Hurricane Otis hit Mexico’s Pacific Coast as a ferocious category 5 storm on October 25, 2023, breaking regional records for the strength and speed of its intensification. Storm surge, flooding, and mudslides, as well as damage to infrastructure and an airport, have been reported in the state of Guerrero.
Prior to landfall, the VIIRS (Visible Infrared Imaging Radiometer Suite) sensor on the NOAA-20 satellite captured this false-color image of the storm at about 08:30 Universal Time (2:30 a.m. in Acapulco) on October 24, 2023.
When the image was acquired, Otis was still a tropical storm with sustained winds of 100 kilometers (65 miles) per hour, and was located about 335 kilometers (210 miles) south-southeast of Acapulco. The image shows infrared brightness temperature data, which is useful for distinguishing cooler cloud structures (white and blue) from warmer surfaces below (yellow). The coolest temperatures are associated with areas of tall clouds. Note, however, that the storm at this time did not yet have an eye.
Otis remained a tropical storm until the afternoon of October 24. Then, in a matter of hours, it rapidly intensified into a major hurricane. By 06:25 Universal Time (12:25 a.m. in Acapulco) on October 25, Otis made landfall near the beach resort town with sustained winds of 270 kilometers (165 miles) per hour. According to news reports, Otis was the strongest hurricane on record to hit Mexico’s Pacific Coast, and the fastest-strengthening storm on record in the northeast Pacific.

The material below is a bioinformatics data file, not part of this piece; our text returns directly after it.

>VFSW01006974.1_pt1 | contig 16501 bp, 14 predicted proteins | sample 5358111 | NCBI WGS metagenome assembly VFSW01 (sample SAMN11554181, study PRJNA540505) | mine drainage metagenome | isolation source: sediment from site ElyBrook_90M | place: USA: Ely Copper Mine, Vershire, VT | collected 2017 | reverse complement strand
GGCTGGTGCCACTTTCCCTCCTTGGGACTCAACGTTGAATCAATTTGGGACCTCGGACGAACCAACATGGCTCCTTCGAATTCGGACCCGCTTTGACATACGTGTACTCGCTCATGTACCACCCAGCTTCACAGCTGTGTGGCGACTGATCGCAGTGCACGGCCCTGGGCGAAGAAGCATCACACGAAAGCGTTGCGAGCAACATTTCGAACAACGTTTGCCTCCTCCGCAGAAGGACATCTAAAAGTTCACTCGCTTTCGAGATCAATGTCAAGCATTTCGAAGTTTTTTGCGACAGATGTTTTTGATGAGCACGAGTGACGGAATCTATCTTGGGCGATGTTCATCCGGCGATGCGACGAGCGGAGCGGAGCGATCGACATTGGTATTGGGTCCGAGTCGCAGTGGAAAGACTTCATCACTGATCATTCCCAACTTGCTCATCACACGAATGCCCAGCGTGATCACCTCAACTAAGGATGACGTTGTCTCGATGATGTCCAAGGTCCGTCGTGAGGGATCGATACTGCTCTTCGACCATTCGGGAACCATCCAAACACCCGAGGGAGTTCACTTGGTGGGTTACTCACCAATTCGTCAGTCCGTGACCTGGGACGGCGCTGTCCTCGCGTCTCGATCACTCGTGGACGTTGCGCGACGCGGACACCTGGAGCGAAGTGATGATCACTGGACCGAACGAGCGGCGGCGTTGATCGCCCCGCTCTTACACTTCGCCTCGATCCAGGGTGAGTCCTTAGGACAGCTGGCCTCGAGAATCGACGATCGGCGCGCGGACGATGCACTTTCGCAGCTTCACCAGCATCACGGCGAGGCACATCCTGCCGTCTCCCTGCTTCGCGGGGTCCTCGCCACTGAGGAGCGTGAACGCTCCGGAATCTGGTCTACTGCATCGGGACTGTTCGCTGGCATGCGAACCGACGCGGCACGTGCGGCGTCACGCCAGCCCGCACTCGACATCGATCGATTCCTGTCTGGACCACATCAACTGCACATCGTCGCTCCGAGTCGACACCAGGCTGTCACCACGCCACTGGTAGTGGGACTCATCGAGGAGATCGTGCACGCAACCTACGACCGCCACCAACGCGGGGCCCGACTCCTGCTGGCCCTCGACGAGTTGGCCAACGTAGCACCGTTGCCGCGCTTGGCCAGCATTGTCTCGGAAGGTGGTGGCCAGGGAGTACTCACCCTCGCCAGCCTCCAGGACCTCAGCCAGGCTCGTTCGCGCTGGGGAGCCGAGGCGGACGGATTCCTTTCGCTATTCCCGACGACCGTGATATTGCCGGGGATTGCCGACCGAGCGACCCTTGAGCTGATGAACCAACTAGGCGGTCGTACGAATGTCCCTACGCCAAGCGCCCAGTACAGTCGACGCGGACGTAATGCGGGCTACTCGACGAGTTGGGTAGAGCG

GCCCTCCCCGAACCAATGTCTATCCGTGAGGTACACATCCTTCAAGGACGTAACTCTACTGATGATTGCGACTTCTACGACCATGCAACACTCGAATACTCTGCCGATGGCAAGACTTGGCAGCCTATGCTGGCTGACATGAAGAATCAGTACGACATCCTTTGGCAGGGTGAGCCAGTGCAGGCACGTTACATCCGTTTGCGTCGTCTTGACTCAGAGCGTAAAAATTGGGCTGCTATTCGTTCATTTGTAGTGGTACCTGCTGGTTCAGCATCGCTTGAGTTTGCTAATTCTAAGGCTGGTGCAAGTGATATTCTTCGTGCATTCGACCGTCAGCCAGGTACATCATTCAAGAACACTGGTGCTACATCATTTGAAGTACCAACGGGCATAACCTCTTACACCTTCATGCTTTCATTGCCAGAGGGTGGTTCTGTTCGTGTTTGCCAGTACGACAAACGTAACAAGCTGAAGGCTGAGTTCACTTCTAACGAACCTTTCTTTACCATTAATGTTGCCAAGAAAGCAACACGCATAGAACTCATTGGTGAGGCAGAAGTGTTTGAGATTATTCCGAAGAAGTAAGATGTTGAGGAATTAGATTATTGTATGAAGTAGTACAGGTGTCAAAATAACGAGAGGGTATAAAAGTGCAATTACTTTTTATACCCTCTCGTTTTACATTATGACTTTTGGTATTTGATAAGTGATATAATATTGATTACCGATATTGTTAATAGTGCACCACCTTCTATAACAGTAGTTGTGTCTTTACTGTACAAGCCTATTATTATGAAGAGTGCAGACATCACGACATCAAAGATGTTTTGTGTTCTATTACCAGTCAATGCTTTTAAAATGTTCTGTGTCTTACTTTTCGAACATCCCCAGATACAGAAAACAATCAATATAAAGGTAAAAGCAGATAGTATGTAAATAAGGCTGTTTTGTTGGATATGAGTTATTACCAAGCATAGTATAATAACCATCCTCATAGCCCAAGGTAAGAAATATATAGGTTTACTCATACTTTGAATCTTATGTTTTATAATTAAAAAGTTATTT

Scott Braun, a research meteorologist at NASA’s Goddard Space Flight Center and project scientist for the TROPICS mission, said that Otis had “all the right ingredients” for rapid intensification. Those include elements such as warm sea surface temperatures, a deep layer of warm ocean water, lots of moisture, and relatively low vertical wind shear. “Conditions were present for rapid intensification, but it is hard to say at this time why the rate and magnitude of intensification were so great,” Braun said.
Forecast discussions from the National Hurricane Center pointed to some of these conditions and noted that statistical models showed a good probability for rapid intensification. “A key challenge for any forecaster is predicting the timing and magnitude of rapid intensification,” Braun said. “It’s extremely difficult to do.”
Data collected by TROPICS—short for Time-Resolved Observations of Precipitation structure and storm Intensity with a Constellation of Smallsats—will help weather researchers learn more about the environmental factors contributing the structure and intensity of storms similar to Otis. Such information could prove useful for NOAA, the U.S. Joint Typhoon Warning Center, and international agencies responsible for developing hurricane, typhoon, and cyclone forecasts.
NASA Earth Observatory image by Michala Garrison, using VIIRS data from NASA EOSDIS LANCE, GIBS/Worldview, and the Joint Polar Satellite System (JPSS). Story by Kathryn Hansen.